The drive chain broke after just a couple of laps around the barn. It appeared to just be a chain failure rather than anything wrong with the bike itself. I saw it break and I think one of the pins pulled out of the side plates. As an old cyclist, this immediately brought to mind Buddy Miles and "going through them chainses" - Brother Johnny would have approved. After searching around the shop for much, much longer than should have been necessary, I found the spare parts for the bike and repaired the chain and we were back in business.
Grandson the younger wasn't able reach the pedals safely so he didn't get to ride. We pulled out the Rapido and he commenced to start on the clean up process. I've got some parts for that thing around here that I need to find. I pulled the air cleaner housing off so I can weld it. Someone had attempted to solder it so that needs to be cleaned off first. However, the air compressor wouldn't kick on so we couldn't use the sand blaster. Worked fine last week, so who knows. Definitely could use it for working on the Rapido.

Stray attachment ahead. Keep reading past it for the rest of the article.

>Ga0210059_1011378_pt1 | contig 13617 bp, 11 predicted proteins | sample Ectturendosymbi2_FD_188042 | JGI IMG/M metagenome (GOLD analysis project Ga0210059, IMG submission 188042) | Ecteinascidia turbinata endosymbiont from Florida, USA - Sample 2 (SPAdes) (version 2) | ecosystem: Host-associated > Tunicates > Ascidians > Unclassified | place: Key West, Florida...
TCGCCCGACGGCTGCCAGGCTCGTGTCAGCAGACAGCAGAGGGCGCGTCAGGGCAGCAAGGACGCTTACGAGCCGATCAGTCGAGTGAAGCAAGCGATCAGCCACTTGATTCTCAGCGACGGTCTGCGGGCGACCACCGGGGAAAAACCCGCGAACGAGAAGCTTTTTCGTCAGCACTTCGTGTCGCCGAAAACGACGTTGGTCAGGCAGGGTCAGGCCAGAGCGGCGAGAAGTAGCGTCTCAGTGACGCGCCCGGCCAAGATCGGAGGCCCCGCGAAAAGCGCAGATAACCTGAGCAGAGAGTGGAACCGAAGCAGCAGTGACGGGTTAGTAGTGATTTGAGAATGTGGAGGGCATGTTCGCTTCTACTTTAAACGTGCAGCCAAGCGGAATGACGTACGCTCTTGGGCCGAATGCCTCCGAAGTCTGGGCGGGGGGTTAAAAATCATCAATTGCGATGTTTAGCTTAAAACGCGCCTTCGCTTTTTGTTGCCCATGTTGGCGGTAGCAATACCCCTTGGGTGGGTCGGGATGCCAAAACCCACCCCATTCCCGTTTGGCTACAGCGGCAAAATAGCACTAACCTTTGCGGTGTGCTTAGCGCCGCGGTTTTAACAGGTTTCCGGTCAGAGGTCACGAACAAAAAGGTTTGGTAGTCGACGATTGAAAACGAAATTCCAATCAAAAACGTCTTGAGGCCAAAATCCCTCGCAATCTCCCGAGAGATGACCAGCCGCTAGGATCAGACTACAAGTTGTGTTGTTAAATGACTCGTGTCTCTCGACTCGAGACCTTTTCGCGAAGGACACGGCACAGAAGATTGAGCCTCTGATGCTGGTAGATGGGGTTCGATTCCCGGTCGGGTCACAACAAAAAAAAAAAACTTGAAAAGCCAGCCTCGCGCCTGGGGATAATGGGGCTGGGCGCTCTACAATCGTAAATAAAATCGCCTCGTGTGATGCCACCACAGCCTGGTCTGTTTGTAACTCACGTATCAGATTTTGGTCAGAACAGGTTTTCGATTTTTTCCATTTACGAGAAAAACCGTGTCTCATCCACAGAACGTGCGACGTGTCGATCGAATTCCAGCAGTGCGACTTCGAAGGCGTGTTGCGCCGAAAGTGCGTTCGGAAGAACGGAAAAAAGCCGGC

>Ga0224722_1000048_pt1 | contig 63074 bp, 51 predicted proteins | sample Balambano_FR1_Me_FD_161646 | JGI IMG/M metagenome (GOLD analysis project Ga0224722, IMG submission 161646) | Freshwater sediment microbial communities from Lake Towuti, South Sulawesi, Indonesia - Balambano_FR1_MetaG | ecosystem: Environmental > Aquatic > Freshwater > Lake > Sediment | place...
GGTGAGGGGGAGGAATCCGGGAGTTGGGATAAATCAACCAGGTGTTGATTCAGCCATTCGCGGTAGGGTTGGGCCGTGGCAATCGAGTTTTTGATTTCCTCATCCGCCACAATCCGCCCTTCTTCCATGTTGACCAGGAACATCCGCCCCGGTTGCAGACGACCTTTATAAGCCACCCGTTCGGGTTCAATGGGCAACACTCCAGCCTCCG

Happy Independence Day!
Posted by Shop Teacher Bob at 6:42 AM
Wednesday, July 3, 2019
I had to replace the fan motor on the exhaust fan in the bathroom. I couldn't find a direct replacement but found one that I figured I could make work. After modifying it to work on my application I found out that it ran in the wrong direction. Since there's only the two of us in the house and we've been married 48 years, I didn't figure leaving the door ajar while showering was going to be much of an issue. Not the best solution, certainly, but since I couldn't find the correct fan I figured that would have to do for a while. However, while talking to one of the guys at work on our lunch break, he said those shaded pole motors could usually be reversed easily and told me to bring it in. Sure enough, he flipped part of the motor over and had it spinning the correct direction in less than five minutes.
Always more to learn.